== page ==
Monday, November 1, 2010

Whose Truth are you seeking?

Conversations about “church” reveal some interesting things about people and about the age in which we live. Over the last weeks, I’ve observed a few things (they aren’t new, but I “put them together” in my thinking).

I’ve heard of a person who leads an “alternative life style” that is extremely knowledgeable in things historical and theological. This person knows the saints, can trace church history, and seems to know what is what. Further discussion reveals that this person left the Roman Catholic Church and became Episcopalian because the Episcopalians condone and endorse the alternative lifestyle.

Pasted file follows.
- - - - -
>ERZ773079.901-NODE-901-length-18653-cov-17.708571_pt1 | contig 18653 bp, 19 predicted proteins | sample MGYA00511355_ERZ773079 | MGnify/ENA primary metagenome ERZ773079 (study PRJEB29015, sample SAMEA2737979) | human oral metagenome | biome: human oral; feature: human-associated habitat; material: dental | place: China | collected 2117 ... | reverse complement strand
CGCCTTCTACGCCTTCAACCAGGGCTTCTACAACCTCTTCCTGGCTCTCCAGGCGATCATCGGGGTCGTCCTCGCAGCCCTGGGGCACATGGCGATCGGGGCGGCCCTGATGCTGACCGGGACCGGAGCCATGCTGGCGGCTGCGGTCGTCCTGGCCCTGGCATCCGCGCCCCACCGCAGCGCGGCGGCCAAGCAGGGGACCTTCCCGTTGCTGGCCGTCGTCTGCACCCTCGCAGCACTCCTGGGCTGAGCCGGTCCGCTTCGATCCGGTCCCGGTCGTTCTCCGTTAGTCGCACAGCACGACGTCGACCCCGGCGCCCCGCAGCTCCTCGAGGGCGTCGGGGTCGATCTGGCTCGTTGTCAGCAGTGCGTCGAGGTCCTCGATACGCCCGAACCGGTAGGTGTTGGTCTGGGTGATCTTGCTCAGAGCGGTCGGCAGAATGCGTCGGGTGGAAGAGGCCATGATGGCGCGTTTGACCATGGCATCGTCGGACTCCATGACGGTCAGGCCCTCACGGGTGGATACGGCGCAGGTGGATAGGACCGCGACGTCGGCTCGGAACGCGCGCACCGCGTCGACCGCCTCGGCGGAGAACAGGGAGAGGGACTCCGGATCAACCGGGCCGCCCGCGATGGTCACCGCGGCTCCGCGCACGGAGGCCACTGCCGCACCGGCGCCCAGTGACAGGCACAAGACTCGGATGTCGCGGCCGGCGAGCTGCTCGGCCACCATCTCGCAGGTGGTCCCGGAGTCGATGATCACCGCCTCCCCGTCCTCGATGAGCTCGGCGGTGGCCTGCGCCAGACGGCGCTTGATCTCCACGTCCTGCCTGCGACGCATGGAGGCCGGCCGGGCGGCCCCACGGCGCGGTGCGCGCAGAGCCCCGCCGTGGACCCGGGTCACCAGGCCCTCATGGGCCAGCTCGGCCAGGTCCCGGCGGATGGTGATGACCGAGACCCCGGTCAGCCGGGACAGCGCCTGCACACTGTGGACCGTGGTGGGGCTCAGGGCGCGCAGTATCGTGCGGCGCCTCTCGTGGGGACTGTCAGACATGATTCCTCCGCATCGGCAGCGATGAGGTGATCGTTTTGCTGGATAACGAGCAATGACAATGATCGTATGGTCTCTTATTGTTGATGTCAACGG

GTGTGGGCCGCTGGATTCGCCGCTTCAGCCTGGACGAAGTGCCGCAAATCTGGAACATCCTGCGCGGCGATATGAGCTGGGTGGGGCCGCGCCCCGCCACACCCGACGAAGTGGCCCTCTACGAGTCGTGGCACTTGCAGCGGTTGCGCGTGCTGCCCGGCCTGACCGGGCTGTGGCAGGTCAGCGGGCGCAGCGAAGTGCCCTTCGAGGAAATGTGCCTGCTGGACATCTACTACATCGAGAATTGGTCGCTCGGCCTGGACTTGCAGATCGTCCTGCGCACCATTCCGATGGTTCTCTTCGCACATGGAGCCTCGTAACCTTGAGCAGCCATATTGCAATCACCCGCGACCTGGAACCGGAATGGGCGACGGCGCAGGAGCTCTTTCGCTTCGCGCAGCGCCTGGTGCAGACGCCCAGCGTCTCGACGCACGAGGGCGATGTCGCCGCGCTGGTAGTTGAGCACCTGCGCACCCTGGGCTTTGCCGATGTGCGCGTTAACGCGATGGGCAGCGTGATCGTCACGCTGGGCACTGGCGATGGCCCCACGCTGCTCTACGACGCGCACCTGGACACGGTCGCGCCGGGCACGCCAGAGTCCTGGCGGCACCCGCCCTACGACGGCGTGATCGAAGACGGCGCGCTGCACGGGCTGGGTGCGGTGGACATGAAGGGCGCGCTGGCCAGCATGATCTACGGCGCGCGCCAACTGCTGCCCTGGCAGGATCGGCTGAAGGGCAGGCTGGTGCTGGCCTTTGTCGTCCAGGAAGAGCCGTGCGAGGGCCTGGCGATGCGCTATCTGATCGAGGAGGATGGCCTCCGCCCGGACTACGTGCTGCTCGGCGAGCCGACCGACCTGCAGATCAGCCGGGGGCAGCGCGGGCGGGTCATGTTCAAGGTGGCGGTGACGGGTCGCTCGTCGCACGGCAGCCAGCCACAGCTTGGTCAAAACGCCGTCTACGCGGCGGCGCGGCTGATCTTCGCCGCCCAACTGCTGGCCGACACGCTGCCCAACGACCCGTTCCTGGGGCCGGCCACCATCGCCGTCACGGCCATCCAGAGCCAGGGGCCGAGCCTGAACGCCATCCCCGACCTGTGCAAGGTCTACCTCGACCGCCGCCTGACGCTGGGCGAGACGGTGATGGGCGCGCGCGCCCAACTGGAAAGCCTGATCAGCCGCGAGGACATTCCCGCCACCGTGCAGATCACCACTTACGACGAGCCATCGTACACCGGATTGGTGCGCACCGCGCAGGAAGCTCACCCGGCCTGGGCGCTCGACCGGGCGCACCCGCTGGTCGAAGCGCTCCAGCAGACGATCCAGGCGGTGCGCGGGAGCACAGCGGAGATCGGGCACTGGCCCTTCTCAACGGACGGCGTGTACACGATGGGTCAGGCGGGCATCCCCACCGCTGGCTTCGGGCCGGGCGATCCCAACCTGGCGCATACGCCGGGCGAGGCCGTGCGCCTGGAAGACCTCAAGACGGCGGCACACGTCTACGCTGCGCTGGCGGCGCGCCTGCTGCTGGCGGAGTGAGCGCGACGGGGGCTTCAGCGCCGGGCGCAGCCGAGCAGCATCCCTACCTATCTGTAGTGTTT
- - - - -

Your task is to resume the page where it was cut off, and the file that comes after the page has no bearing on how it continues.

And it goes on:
In speaking with a visitor to our Church during Greek Fest, the conversation was amiable. She revealed some Roman Catholic background, but in further conversation indicated that she was now part of a “non-denominational Christian church.” Some of the questions raised regard how women should dress in Church, whether or not they should wear head coverings, and the like.

During a dialog during a Church Tour, the question was raised by one gentleman, “Well, how does your church deal with, well, gay rights?”

And, of course, in conversations with friends and neighbors, one will find all kinds of reasons for people being part of this or that church. Sometimes they judge that they were treated wrongly. Other times, you find that someone joined a place because that’s where the wife (or husband) went. Or it was because they had to to get married in that place.